Anthony Ainley – Yours Insanely, Anthony Ainley (1983, Savoy Records)

In 1983, Ainley was persuaded by naughty books publishers, Savoy, to follow in the footsteps of camp has-beens, PJ Proby and Fenella Fielding, and ‘lay down some grooves.’ As a man with a disposable income, an easily flattered ego and no public profile to speak of, Ainley had nothing to lose and threw down spoken-word makeovers of Throbbing Gristle’s Persuasion, Jayne County’s If You Don’t Wanna Fuck Me, Baby, Fuck Off and The Lord’s Prayer, in his familiar ‘chewing marbles’ diction. If you can find a copy, worth a look for sleevenotes by a pre-ZTT Paul Morley – “Anthony’s unique stylings cuts through the double standards bullshit of outdated, societal norms like an emetic emission of faeces passing through Elvis Presley’s dilated, engorged and creatively constipated inner colon into the u-bend of a spiritually moribund, new world order. That’s the way – a ha a ha – Ant likes it.”

Gary Downie – Oh, John (1985, Silvertone)

This X-rated song, banned by Radios 1, 2, 3 and 4, featured Who’s erstwhile Production Manager breathing heavily for four uncomfortable minutes, with the occasional burst of “Ooooh, John…” A distressing, bleak record, now happily deleted.

Nabil Shaban – It’s Not Easy Being Green (1987, Telstar)

As the most distinctive villain from the Colin Baker era, little Nabil had star quality in spades. Invited back for Mindwarp after his debut in Vengeance on Varos, and until late in the day anticipating a further return in McCoy’s first season, the Sil man slithered onto a bandwagon that was fast leaving Dodge City with this cringe-making cover of the Kermit favourite that hit all the wrong notes. What was he thinking? 1987, with Black Monday on the horizon, was not the right time for a gooey sentimental, Orville by way of Lecter, load of old slop asking listeners to empathise with a fictitious mollusc who epitomised greed-is-good. The b-side featured Shaban and Bonnie Langford duetting on Especially For You, which has to be heard to be believed.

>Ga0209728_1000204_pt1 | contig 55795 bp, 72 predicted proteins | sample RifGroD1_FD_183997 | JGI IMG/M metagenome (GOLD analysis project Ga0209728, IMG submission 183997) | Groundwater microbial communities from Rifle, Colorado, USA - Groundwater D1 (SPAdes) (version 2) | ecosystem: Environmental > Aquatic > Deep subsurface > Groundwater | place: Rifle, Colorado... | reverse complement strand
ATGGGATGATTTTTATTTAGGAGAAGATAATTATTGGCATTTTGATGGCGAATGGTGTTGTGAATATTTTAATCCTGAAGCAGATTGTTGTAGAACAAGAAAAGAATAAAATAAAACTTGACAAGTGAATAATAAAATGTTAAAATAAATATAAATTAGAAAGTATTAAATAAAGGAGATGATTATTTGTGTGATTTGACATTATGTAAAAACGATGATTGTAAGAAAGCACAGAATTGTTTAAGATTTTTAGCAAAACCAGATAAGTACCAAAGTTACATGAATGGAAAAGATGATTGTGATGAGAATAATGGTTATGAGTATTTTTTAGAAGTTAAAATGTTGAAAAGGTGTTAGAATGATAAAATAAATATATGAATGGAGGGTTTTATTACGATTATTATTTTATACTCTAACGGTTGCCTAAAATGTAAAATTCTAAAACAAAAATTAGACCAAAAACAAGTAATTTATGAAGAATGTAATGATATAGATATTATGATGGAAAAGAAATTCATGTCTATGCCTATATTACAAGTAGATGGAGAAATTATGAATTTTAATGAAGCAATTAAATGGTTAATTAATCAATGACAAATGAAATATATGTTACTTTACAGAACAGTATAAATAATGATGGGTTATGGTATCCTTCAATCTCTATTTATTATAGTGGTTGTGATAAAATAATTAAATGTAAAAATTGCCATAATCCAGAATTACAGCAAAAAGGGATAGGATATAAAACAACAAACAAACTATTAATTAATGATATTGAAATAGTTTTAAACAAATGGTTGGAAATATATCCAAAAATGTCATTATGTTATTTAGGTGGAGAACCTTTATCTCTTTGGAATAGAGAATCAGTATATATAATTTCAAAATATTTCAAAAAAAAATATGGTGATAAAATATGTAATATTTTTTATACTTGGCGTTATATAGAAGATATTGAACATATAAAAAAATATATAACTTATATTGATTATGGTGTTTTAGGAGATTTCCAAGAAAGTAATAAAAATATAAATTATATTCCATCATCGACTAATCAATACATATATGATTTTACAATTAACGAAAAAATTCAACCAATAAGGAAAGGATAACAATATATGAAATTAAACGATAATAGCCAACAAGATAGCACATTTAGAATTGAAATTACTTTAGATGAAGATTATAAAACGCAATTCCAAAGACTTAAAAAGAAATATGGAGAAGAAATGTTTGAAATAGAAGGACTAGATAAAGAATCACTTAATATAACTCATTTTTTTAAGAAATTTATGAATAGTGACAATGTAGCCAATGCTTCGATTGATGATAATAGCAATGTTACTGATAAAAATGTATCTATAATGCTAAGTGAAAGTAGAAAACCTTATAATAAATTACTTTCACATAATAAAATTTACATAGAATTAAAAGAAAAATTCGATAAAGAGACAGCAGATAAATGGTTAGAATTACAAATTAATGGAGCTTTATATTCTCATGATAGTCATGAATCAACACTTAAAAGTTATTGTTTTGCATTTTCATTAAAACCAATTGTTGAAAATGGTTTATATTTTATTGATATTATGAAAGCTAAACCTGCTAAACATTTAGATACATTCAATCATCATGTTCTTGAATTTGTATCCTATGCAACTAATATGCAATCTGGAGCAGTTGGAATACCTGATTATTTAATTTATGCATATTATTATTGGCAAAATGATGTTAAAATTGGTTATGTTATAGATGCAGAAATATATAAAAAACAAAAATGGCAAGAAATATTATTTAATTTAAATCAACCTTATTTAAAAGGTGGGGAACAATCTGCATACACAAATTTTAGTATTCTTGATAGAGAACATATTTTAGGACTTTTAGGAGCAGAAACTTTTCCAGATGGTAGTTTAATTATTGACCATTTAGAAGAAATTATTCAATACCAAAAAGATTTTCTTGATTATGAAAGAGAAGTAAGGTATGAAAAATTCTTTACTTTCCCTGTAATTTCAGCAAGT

Manic Street Preachers – The Rosegarden Funeral of Sores (2001, Epic)

Art-rockers and uber-geeks, Mansun, had already established their fanboy credentials in 1998 by getting Tom Baker to provide narration on one of the tracks on their prog-fest, Six. But it was more surprising when a Japanese single surfaced of Welsh wizards, the Manics, covering John Cale’s proto-goth spookfest, The Rosegarden Funeral of Sores, with Sylvester McCoy intoning the doom-laden lyrics with the same gravitas he brought to such classic lines of dialogue as, “There will be no battle here!” and “Take the survey and go!” James Dean Bradfield later recalled, while eating a Greggs pasty, “Those fucking spoons, man… Fair do’s to Richie, like, but they made me want to jump off the Severn Bridge!”

Phil Collinson – Straight Outta Cardiff (2008, Creation)

During his brief break between leaving Doctor Who and taking up residence on Coronation Street, former Doctor Who producer, Phil Collinson, made an unexpected and thoroughly unwanted attempt to launch himself as a rapper. His Welsh-flecked redo of NWA’s seminal Straight Outta Compton, with backing vocals from RTD, Julie Gardner, Andy Pryor and Tom Spilsbury, the cover featured them adopting gangland, LA poses against a ghetto backdrop of Cardiff Bay’s Sainsbury’s Local. Despite heavy backing from the NME, Q and Gallifrey Base, it failed to chart. However, Ice Cube later called the song, “Absolutely superb!”


❉ ‘Doctor Who: State Of Decay’ was released by Pickwick Records in 1982. The “Bonus beats mix” was released by Ninja Tunes in 1997.